"I don't know," I replied, somewhat surprised. I've tried not to play the Poor Green Bean card with my children, and the fact that they persist in naming inantimate objects and treating them like people casts serious doubts upon the theory that personification of the inantimate is entirely my mother's fault. "What would you name them?"

She thought about it a minute. "Claudio and Hero?" she offered doubtfully, her brow knitted in thought.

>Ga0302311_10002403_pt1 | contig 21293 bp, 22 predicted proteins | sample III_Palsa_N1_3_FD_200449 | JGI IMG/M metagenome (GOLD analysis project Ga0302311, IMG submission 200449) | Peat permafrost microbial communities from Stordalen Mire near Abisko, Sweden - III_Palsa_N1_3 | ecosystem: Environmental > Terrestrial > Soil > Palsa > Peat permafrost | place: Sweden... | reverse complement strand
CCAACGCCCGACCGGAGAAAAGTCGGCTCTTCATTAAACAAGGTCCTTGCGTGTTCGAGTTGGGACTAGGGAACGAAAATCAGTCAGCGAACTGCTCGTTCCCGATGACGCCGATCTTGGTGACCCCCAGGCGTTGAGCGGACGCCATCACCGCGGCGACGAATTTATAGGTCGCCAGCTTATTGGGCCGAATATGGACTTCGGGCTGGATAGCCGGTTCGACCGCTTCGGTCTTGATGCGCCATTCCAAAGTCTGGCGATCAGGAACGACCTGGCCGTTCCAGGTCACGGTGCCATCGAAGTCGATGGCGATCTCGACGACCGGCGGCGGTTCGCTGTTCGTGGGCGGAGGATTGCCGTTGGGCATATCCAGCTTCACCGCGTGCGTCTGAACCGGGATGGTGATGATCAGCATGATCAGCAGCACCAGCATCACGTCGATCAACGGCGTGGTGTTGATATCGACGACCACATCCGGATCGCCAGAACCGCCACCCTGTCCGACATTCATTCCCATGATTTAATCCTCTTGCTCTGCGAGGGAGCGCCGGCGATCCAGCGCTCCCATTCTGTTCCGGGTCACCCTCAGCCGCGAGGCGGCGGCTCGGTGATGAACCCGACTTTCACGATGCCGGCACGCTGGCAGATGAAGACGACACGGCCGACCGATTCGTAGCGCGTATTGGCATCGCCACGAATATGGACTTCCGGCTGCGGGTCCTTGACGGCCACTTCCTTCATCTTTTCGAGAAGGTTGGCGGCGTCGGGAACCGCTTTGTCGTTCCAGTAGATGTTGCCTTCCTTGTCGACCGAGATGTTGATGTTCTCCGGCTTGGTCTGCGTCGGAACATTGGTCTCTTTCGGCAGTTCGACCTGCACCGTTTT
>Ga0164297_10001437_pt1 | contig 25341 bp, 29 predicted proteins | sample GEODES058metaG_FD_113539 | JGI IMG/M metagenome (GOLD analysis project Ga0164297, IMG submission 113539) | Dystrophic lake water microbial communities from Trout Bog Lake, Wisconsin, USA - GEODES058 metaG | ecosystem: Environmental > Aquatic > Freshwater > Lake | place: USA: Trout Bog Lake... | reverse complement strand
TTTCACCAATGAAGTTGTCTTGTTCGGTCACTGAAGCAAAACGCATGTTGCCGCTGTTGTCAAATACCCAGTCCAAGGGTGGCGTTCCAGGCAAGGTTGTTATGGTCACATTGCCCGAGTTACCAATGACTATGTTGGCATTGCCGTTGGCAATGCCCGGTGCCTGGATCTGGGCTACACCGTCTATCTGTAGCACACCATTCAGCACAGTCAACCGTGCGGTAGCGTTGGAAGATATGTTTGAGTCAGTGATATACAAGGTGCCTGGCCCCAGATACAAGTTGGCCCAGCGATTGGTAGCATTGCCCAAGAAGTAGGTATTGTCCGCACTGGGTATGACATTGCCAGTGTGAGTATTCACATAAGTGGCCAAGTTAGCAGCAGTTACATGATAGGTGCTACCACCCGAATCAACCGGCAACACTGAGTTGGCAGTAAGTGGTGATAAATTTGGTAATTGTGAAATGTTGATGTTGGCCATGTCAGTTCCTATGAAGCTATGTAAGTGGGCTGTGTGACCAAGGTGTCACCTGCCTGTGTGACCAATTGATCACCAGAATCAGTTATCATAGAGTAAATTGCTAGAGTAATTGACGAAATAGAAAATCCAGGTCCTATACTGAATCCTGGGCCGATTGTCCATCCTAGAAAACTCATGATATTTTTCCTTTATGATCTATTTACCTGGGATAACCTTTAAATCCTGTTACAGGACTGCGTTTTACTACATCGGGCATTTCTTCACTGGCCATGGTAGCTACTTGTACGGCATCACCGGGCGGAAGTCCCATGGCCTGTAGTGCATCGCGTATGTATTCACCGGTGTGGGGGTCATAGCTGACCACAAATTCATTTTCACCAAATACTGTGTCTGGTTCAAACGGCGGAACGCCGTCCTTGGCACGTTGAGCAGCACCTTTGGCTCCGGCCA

We discussed a few more options, and after a short synopsis of the tale of Odysseus, we settled on Syclla and Charybdis.

Scylla and Charybdis have been working for me in the back room for a month now, and I have to say that they seem to work better for having been named. Certainly I've heard no complaints, and when I answer the urgent beepings that signal the ends of their cycles, their red LCD screens beam proudly up at me. Maybe there is something to the theory that inantimate objects can have some form of sentience.

But I'm still not eating cooked spinach.